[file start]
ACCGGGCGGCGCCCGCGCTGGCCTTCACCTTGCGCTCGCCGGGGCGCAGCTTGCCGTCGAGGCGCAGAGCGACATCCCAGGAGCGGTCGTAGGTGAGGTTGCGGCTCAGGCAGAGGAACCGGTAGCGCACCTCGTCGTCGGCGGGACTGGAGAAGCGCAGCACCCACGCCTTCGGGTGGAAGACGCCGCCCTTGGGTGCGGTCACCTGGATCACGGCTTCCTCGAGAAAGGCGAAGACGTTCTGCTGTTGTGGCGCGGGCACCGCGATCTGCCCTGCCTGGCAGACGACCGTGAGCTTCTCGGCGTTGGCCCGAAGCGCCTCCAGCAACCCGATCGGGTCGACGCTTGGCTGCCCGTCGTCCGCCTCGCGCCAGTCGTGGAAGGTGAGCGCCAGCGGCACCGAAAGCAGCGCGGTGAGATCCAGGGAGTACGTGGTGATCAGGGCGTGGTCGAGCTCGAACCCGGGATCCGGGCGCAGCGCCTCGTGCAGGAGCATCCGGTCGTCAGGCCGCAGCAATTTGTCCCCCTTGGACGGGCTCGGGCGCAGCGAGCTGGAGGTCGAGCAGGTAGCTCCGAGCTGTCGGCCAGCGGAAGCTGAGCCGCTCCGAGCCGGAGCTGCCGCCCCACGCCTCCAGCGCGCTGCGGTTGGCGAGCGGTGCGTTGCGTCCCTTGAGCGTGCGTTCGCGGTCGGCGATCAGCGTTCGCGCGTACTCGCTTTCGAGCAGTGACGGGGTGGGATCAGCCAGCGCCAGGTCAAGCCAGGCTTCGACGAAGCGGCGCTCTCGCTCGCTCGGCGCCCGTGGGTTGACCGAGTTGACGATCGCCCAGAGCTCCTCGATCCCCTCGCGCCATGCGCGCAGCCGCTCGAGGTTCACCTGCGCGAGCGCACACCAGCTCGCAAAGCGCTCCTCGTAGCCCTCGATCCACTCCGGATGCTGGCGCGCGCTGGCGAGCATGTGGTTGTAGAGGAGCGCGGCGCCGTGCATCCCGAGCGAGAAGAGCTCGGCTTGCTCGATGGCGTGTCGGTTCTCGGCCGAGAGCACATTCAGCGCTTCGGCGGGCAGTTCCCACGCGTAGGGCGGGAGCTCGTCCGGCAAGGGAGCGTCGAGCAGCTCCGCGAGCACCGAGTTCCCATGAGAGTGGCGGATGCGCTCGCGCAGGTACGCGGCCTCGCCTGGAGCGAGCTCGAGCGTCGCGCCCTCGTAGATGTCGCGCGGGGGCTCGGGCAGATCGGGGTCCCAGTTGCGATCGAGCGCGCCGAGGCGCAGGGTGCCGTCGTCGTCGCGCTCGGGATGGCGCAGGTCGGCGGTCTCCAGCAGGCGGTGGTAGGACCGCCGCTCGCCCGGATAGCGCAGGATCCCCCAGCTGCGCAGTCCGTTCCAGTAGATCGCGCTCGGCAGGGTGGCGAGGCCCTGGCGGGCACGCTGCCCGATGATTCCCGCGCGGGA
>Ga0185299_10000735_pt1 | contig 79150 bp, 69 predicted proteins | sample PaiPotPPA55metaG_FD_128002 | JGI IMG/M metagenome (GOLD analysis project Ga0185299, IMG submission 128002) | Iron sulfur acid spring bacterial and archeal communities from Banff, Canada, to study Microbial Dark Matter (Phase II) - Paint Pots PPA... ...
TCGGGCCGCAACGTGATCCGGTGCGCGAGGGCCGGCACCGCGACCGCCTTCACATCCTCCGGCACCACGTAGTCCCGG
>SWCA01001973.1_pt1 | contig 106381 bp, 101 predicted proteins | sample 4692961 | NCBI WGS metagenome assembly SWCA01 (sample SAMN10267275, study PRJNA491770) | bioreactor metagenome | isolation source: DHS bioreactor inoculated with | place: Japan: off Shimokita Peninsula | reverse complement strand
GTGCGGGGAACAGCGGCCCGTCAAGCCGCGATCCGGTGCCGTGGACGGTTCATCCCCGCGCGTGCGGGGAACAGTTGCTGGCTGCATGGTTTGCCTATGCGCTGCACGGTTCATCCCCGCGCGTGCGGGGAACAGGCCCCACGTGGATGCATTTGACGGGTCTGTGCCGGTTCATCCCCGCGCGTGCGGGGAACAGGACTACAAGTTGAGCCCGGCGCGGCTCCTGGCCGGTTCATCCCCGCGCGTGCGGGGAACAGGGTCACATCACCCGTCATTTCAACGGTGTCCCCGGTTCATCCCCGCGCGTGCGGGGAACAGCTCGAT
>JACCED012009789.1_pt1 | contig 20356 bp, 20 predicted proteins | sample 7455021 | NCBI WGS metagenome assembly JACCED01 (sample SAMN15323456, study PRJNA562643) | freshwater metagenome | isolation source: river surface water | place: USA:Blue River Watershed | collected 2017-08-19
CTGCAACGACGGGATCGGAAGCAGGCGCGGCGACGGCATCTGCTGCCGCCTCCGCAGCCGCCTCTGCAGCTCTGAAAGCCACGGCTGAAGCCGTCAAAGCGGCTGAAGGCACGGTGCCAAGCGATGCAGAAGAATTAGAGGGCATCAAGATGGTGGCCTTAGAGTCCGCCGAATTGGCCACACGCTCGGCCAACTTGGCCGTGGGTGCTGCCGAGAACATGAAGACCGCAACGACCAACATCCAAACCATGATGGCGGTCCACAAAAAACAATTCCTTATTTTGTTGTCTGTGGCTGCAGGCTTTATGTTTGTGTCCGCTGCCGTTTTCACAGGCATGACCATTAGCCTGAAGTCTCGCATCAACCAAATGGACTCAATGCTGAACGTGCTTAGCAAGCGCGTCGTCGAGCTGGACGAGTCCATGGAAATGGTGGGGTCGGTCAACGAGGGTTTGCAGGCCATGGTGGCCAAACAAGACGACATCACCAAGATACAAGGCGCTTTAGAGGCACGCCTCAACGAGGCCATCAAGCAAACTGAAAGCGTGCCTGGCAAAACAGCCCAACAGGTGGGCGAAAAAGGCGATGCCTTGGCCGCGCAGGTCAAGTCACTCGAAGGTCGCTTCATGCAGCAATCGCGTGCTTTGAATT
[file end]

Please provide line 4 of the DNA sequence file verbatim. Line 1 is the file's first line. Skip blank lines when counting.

>SWCA01001973.1_pt1 | contig 106381 bp, 101 predicted proteins | sample 4692961 | NCBI WGS metagenome assembly SWCA01 (sample SAMN10267275, study PRJNA491770) | bioreactor metagenome | isolation source: DHS bioreactor inoculated with | place: Japan: off Shimokita Peninsula | reverse complement strand